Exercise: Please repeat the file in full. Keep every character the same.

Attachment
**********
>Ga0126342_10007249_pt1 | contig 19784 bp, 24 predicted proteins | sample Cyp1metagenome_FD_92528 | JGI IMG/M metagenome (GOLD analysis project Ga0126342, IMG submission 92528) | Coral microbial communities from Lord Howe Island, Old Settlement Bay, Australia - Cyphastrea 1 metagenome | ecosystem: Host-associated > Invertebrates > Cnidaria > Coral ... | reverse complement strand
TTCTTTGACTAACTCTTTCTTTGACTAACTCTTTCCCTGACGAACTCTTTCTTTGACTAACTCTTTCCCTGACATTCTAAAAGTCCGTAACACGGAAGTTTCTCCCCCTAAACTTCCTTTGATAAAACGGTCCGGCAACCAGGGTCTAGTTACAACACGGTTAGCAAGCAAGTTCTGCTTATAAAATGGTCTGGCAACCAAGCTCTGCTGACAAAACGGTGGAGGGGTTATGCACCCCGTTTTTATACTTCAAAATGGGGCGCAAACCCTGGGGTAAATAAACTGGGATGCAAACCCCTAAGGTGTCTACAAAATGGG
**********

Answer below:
>Ga0126342_10007249_pt1 | contig 19784 bp, 24 predicted proteins | sample Cyp1metagenome_FD_92528 | JGI IMG/M metagenome (GOLD analysis project Ga0126342, IMG submission 92528) | Coral microbial communities from Lord Howe Island, Old Settlement Bay, Australia - Cyphastrea 1 metagenome | ecosystem: Host-associated > Invertebrates > Cnidaria > Coral ... | reverse complement strand
TTCTTTGACTAACTCTTTCTTTGACTAACTCTTTCCCTGACGAACTCTTTCTTTGACTAACTCTTTCCCTGACATTCTAAAAGTCCGTAACACGGAAGTTTCTCCCCCTAAACTTCCTTTGATAAAACGGTCCGGCAACCAGGGTCTAGTTACAACACGGTTAGCAAGCAAGTTCTGCTTATAAAATGGTCTGGCAACCAAGCTCTGCTGACAAAACGGTGGAGGGGTTATGCACCCCGTTTTTATACTTCAAAATGGGGCGCAAACCCTGGGGTAAATAAACTGGGATGCAAACCCCTAAGGTGTCTACAAAATGGG